I know that I know

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kennethamy
 
Reply Mon 15 Feb, 2010 11:36 am
@Emil,
Emil;128521 wrote:
What reason is there for thinking that (1) is true?

---------- Post added 02-15-2010 at 06:28 PM ----------



ED.


~(~KK > ~K) is equivalent to: It is not the case that not knowing is a necessary condition of not knowing that you know.
 
Scottydamion
 
Reply Mon 15 Feb, 2010 11:46 am
@kennethamy,
kennethamy;128531 wrote:
~(~KK > ~K) is equivalent to: It is not the case that not knowing is a necessary condition of not knowing that you know.


Yes, but you are still assuming that this premise is true are you not?
Does it not boil down to the acceptance of your premise since your form is valid?
 
Emil
 
Reply Mon 15 Feb, 2010 11:48 am
@kennethamy,
kennethamy;128531 wrote:
~(~KK > ~K) is equivalent to: It is not the case that not knowing is a necessary condition of not knowing that you know.
 
fast
 
Reply Mon 15 Feb, 2010 12:15 pm
@fast,
Contradiction (Stanford Encyclopedia of Philosophy)
 
Zetherin
 
Reply Mon 15 Feb, 2010 12:22 pm
@fast,
Two terms are contradictories (or negations) if one or the other must apply to a thing, but both cannot apply to the same thing. On the other hand, two terms are contraries if only one can apply to a thing, but neither applies to some things.

contradictory vs. contrary

Not exactly a great source. I'll try to find a better one.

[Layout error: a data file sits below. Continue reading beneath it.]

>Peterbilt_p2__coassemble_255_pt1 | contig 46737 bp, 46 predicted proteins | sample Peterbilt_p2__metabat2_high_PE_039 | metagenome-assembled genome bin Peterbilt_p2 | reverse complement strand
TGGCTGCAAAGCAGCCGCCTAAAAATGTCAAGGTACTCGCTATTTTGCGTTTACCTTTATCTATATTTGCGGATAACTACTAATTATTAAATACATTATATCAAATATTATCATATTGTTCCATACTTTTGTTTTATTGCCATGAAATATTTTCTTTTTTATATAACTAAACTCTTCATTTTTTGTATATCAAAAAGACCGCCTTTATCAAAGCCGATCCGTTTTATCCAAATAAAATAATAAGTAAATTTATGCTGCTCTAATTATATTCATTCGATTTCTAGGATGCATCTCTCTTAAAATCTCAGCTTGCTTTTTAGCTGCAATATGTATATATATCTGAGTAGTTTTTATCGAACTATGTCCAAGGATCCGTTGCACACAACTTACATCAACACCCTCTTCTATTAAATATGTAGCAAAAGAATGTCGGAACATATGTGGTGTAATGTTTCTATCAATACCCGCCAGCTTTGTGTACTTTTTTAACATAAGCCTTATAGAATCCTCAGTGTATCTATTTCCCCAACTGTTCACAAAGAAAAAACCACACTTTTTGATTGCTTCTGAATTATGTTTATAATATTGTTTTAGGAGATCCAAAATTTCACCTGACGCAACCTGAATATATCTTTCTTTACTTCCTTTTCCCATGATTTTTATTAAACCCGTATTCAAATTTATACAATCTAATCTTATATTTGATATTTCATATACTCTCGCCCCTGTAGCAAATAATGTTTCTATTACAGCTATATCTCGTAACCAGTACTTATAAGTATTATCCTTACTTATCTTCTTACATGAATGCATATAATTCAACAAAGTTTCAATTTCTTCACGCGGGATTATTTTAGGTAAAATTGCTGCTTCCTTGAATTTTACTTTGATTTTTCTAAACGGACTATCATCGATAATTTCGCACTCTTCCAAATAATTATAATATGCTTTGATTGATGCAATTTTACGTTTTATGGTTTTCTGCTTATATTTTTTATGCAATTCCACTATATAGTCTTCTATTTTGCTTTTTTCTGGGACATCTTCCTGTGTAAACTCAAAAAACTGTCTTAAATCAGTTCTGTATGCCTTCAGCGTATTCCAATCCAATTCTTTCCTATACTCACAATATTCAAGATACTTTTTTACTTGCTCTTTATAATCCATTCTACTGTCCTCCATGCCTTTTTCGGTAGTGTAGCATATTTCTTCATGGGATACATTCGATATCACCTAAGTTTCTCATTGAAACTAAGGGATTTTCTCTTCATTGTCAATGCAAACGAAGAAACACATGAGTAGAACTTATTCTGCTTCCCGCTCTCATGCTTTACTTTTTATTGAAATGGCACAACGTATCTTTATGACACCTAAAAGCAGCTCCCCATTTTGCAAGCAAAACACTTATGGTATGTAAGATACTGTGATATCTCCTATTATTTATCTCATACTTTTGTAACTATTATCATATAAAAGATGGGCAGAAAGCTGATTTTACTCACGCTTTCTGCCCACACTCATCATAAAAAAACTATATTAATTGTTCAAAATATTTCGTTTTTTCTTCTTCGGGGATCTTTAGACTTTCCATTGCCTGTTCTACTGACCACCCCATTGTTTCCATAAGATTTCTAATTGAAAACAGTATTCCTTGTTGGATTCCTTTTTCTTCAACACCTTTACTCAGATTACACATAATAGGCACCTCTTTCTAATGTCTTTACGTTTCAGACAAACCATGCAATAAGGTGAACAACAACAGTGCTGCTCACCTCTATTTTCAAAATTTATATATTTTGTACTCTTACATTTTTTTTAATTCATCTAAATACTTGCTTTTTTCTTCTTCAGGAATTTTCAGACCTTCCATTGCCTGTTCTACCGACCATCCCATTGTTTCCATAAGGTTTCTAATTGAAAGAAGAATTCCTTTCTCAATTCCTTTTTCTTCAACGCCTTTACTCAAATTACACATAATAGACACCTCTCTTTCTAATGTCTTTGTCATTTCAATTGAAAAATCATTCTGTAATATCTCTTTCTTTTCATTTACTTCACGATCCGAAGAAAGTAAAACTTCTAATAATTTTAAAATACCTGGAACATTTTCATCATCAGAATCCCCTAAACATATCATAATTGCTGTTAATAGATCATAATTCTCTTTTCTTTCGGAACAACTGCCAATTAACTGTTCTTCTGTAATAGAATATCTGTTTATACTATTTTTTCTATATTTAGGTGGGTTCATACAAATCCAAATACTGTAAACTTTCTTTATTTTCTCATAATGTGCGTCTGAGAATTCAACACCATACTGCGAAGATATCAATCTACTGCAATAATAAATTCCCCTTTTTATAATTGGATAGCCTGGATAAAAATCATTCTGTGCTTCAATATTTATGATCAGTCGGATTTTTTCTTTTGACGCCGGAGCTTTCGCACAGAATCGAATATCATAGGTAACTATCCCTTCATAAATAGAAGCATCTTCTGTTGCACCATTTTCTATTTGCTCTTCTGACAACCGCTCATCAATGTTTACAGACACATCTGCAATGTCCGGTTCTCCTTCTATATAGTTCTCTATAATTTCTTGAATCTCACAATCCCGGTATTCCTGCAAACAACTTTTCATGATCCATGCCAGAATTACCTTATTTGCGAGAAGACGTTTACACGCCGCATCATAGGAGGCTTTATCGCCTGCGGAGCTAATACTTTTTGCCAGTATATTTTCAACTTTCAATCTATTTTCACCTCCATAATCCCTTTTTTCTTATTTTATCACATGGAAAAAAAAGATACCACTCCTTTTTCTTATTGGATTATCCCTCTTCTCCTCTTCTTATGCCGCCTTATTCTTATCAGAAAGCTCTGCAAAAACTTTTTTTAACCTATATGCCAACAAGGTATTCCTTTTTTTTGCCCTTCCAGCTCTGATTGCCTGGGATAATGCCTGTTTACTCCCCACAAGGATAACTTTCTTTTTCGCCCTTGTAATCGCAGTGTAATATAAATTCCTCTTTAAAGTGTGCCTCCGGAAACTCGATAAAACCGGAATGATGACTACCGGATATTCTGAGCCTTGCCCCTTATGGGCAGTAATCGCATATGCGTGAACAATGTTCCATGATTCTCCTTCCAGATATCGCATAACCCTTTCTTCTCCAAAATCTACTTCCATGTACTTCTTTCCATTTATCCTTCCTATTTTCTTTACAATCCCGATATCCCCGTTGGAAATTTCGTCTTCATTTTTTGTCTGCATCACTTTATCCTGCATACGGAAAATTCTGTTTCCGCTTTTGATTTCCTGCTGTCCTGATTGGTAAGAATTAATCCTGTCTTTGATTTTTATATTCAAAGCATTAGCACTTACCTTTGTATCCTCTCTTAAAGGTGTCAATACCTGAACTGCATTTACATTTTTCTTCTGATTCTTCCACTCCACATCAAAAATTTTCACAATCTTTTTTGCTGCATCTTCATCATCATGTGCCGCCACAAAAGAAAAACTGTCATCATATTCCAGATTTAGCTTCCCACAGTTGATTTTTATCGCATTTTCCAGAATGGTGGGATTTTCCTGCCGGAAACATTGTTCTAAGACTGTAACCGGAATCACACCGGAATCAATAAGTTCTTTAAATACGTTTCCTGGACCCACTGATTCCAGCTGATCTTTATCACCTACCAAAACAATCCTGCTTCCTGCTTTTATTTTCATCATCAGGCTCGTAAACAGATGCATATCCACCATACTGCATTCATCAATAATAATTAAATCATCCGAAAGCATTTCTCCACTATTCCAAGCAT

Emil
 
Reply Mon 15 Feb, 2010 12:49 pm
@Zetherin,
Zetherin;128557 wrote:
Two terms are contradictories (or negations) if one or the other must apply to a thing, but both cannot apply to the same thing. On the other hand, two terms are contraries if only one can apply to a thing, but neither applies to some things.

contradictory vs. contrary

Not exactly a great source. I'll try to find a better one.


Why would you need to, is there any doubt what the terms mean? Though the above explanation is not good since it is about properties of a thing and not about propositions which this thread is about.
 
kennethamy
 
Reply Mon 15 Feb, 2010 01:43 pm
@Emil,
Emil;128541 wrote:


Even if that is so, what you asked was, What reason is there for thinking that (1) is true?. I have just given you the answer.
 
Scottydamion
 
Reply Mon 15 Feb, 2010 01:53 pm
@kennethamy,
kennethamy;128582 wrote:
Even if that is so, what you asked was, What reason is there for thinking that (1) is true?. I have just given you the answer.


So the answer is that it is true because it is true?

I see a valid form but what makes it sound?
 
Emil
 
Reply Mon 15 Feb, 2010 02:54 pm
@kennethamy,
kennethamy;128582 wrote:
Even if that is so, what you asked was, What reason is there for thinking that (1) is true?. I have just given you the answer.


But you have not given me a non-question begging reason. That is what I am looking for. I know of two arguments against the KK-principle, namely the argument from counter-example and the argument from infinite regress.
 
 

 
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